Final Fantasy XV Episode Duscae Impressions

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I can’t say I’ve personally been a big fan of the Final Fantasy series. The only game in the series I’ve ever played was Final Fantasy XIII which I mainly got into for the fantastic looking graphics but did have a good time with. Over five years later and now Final Fantasy XV is on the horizon, with Square Enix releasing a demo in the form of Episode Duscae. The graphics and scale again sucked me in so I was happy to give this demo a try when it was up for grabs. Is Episode Duscae worth the 3 or so hours of your time it takes to complete and does it impress? Yes and yes.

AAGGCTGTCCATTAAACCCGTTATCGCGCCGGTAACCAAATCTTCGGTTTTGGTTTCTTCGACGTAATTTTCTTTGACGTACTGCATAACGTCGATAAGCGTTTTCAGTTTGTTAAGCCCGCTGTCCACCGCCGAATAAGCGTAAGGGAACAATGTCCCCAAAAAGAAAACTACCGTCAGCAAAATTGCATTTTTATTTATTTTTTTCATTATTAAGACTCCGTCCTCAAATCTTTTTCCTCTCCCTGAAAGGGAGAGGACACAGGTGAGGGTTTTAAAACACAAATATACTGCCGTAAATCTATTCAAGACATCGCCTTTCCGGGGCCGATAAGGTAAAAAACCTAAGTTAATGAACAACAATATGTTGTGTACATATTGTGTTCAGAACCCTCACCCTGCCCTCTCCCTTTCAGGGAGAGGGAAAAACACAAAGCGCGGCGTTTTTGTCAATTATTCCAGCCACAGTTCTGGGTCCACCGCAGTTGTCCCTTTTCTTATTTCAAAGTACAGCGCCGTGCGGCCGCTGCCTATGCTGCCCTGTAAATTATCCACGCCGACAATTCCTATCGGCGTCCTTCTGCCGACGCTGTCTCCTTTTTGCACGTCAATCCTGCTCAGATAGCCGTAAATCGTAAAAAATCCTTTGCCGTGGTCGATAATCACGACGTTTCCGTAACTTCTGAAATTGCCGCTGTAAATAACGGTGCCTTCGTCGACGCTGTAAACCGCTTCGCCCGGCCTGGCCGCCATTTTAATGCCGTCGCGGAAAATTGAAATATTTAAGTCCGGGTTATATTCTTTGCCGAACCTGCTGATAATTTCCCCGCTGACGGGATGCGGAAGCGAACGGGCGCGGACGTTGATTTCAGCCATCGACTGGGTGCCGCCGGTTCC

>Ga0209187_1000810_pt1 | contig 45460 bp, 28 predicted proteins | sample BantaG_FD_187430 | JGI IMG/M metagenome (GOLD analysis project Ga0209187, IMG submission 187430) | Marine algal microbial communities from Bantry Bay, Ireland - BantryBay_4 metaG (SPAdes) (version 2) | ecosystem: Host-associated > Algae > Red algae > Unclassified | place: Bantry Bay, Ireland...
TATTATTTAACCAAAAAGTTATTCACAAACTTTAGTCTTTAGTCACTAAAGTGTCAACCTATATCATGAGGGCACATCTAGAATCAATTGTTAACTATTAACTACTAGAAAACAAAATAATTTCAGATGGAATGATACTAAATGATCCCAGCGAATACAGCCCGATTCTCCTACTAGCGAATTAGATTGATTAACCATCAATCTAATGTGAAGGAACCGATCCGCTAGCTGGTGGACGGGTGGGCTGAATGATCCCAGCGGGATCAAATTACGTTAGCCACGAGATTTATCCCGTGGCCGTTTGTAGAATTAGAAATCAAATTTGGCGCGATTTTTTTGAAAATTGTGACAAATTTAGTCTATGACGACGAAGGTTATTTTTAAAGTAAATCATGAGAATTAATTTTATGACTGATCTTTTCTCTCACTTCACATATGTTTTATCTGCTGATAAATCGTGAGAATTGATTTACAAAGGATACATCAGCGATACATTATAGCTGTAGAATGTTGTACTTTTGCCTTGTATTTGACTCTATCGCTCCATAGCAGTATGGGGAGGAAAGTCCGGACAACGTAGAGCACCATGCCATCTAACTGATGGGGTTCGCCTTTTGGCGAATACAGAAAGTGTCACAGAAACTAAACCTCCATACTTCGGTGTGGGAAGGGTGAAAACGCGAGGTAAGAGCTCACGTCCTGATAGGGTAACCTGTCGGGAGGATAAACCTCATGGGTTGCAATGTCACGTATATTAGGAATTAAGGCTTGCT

I assume Episode Duscae takes a very small part of the story from around the middle of the full game and then places you in that section of the game, tasking you to take down this Behemoth to get enough money to fix your car and end the demo. If the scale of the plains area represented in Duscae is only a tiny portion of the games entire world, then be prepared for an absolutely gigantic world to explore in the full game. Duscae is full of diversity with plains, forests, wetlands, caves, campsites etc. and there are lots of items to pick up scattered around the world, some a lot more valuable then others. Enemies populate the land at a good rate, giving you a good mix of battles and breathing room to explore. Unfortunately you are restricted to being on foot for the entire demo which is a little slow and means you don’t get to ride the adorable Chocobos at the ranch.